The core activities listed in the Activity section can be adapted to each thematic unit. These include:
In addition to the core activity areas, each of the 32 Thematic Units incorporates additional unique ECC concepts and skills providing you with a years’ worth of activities. These units are cyclical and can be used repeatedly to help students build on prior knowledge and develop a deeper understanding of concepts. Each unit includes suggestions for activity adaptation associated with the unit. These include lists of objects, possible community based experiences, environmental print, poems, children & young reader books, children's songs, pop culture songs, movies, and websites.
Unique Concepts within the Units include:
Although the intended audience of this resource is fellow Teachers of Students with Visual Impairments, special education teachers may find these activities beneficial to the students in their classrooms as the activities are multisensory and include life skills and concepts needed by all students. This resource, however, is not intended to take the place of a Teacher of Students with Visual Impairments (TVI). Readers are advised to consult their own TVI’s regarding instruction in the ECC and the unique visual needs of the student’s served in their programs.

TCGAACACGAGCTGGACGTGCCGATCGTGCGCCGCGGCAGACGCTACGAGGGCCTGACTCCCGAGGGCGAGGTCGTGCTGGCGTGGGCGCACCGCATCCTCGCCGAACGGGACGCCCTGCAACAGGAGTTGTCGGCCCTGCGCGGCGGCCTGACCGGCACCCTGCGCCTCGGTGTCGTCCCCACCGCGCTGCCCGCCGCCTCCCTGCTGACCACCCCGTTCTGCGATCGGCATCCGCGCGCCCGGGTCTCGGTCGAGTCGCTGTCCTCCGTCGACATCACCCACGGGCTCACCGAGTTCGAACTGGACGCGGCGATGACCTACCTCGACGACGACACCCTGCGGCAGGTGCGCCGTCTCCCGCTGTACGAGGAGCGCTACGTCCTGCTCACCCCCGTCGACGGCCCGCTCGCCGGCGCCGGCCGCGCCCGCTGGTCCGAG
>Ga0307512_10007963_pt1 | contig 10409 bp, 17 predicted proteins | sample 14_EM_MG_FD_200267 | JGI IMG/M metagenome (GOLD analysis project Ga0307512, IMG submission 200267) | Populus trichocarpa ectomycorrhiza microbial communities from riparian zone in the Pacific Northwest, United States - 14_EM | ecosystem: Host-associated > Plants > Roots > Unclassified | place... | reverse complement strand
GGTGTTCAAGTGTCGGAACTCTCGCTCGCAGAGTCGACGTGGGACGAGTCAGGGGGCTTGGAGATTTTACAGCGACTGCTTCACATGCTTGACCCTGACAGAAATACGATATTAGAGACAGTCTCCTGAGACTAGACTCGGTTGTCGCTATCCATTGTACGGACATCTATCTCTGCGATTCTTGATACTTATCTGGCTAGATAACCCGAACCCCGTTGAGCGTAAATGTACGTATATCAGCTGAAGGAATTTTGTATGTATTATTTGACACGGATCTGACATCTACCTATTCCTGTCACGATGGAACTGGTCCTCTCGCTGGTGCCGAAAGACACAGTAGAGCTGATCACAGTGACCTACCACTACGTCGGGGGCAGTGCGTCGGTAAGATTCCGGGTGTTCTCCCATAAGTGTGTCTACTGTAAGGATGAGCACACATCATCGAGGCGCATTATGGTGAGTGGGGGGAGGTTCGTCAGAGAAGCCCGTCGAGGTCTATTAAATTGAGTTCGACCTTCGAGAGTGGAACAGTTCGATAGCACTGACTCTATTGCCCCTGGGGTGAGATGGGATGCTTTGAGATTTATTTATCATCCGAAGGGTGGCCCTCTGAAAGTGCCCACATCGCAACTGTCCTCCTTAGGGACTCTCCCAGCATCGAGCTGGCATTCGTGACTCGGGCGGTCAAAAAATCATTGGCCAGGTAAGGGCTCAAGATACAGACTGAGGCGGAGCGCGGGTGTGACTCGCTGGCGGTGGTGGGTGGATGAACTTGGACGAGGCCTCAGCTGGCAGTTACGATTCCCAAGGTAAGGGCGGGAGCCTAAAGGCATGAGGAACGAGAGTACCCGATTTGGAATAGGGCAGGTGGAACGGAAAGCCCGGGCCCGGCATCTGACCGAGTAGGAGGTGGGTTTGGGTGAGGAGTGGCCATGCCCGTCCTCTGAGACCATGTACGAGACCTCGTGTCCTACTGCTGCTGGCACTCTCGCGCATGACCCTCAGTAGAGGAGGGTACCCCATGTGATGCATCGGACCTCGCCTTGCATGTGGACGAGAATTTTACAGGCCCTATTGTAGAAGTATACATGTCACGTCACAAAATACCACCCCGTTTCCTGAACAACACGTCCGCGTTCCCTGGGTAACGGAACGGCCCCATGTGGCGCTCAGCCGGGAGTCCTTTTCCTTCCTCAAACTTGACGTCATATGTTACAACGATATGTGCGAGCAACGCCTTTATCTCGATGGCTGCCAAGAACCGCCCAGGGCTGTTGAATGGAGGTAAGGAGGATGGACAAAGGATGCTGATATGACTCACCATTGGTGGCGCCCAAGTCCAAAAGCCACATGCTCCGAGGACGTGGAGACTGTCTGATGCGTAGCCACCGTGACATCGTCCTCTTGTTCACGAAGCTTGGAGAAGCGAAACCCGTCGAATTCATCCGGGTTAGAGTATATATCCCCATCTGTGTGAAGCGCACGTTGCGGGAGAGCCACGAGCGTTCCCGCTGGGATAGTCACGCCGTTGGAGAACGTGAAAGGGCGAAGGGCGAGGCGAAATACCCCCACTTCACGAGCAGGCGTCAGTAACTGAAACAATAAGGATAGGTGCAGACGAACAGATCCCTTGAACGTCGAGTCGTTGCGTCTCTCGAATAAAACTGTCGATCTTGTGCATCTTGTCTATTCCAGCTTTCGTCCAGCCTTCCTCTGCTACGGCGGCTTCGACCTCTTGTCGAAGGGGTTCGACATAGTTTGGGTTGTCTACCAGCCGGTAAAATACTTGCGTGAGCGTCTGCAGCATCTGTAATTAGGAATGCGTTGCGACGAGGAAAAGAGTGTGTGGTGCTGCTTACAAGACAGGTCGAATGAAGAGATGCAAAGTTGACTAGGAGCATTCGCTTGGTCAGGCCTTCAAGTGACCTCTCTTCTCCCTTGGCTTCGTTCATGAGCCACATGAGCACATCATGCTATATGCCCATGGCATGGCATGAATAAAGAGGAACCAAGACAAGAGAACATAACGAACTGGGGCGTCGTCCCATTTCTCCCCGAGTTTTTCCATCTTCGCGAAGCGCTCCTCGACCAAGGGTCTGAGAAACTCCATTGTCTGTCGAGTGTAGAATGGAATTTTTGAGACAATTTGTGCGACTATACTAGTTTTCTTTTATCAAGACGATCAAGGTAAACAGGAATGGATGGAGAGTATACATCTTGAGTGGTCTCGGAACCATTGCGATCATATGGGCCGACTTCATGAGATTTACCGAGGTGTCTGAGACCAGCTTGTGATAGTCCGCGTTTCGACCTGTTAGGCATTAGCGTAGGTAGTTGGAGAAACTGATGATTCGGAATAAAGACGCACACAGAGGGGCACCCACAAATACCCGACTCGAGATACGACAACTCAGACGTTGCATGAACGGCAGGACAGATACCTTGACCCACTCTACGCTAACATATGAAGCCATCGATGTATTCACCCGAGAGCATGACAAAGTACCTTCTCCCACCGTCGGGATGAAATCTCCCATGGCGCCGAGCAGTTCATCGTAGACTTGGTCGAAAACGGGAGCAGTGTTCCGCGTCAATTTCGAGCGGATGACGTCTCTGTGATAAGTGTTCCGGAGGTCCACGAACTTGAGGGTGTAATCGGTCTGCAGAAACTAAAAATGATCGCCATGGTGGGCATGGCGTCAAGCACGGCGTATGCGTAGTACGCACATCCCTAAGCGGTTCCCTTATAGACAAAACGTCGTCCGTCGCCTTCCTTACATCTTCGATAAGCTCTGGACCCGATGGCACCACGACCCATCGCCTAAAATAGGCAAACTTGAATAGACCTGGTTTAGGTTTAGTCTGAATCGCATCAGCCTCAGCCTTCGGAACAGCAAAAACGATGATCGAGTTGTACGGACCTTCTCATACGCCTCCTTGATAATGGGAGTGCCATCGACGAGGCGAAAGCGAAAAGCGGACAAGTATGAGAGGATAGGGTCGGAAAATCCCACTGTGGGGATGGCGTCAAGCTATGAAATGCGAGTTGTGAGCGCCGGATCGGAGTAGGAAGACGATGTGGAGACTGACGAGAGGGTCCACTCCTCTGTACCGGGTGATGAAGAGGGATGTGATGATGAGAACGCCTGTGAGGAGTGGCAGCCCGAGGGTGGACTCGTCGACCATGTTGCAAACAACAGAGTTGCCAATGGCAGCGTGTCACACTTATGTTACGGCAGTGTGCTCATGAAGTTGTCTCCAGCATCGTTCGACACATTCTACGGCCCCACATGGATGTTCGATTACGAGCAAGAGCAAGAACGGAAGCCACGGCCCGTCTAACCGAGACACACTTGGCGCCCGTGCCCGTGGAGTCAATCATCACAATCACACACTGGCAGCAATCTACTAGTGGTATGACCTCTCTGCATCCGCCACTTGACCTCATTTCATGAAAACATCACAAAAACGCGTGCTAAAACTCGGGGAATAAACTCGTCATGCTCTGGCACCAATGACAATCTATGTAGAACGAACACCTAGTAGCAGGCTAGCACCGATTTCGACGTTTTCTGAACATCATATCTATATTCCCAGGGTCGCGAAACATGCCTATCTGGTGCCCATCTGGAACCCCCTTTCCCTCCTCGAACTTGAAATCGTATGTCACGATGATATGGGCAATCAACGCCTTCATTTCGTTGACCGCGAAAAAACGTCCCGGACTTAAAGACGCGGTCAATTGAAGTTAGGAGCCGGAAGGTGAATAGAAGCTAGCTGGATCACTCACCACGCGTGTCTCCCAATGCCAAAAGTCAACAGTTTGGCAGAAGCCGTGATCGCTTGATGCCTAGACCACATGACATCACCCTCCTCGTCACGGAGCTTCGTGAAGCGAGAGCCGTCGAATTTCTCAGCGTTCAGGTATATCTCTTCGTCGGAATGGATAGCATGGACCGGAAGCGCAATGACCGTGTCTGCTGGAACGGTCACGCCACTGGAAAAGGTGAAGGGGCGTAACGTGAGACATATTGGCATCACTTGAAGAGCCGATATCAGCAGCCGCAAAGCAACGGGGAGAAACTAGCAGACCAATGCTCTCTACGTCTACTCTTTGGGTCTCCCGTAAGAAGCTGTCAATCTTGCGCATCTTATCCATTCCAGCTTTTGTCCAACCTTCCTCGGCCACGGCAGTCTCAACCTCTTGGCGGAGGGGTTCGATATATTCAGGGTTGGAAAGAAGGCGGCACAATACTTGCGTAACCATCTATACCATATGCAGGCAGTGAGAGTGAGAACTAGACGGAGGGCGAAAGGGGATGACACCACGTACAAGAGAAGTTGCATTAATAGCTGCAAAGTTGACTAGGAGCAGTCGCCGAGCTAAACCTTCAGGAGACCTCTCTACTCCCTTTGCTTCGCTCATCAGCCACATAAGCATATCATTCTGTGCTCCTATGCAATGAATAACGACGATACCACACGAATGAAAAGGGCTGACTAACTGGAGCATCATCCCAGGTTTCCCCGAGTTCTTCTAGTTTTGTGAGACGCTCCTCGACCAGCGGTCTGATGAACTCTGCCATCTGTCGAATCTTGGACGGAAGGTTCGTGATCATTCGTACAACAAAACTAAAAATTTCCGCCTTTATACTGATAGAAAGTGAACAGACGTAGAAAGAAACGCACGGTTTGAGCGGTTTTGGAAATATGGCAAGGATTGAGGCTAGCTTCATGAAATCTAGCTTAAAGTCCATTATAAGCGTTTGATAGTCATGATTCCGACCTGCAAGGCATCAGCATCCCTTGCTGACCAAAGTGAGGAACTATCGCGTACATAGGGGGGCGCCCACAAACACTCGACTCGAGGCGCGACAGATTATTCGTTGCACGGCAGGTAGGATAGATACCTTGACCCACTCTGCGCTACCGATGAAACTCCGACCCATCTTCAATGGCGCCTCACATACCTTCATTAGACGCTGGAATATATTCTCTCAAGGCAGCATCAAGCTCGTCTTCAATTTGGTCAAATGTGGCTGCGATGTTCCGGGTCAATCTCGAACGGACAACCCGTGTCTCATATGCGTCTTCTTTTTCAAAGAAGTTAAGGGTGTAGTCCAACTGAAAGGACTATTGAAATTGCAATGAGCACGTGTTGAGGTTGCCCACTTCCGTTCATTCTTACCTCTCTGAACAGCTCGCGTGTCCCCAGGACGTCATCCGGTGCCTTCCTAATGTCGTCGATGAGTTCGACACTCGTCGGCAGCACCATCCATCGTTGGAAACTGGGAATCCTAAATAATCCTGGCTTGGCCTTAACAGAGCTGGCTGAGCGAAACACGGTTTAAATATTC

Note: This curriculum is a digital pdf download. Once you make your purchase you will be directed to an order confirmation page where you will find the download link. This download will also be included on the receipt sent to the email address you provide. The pdf download can be found directly under the order number.
Each download is intended for single instructor use per copyright. Thank you for helping me preserve the content and not distributing copies to third parties.
Digital pdf download: 364 pages (11 pt font)
Publisher: Teaching Students with Visual Impairments
Author: Carmen Willings
Visual Efficiency & Magnifier Fluency Grab & Go ECC Supplements
This workbook is a pdf download that can be printed on demand for use with students. It contains five different types of worksheets for developing visual motor skills and near magnifier fluency skills particularly with the use of a video magnifier. As a supplement to the TVI’s Guide to the ECC, the worksheets correspond to each of the 32 ECC Thematic units. The worksheets, along with a list of environmental print for each thematic unit, are designed to help students refine their visual motor skills while reinforcing ECC concepts presented in the thematic units.
Visual Efficiency & Near Magnifier Fluency Worksheet Details:
Digital pdf download: 210 pages
Publisher: Teaching Students with Visual Impairments
Author: Carmen Willings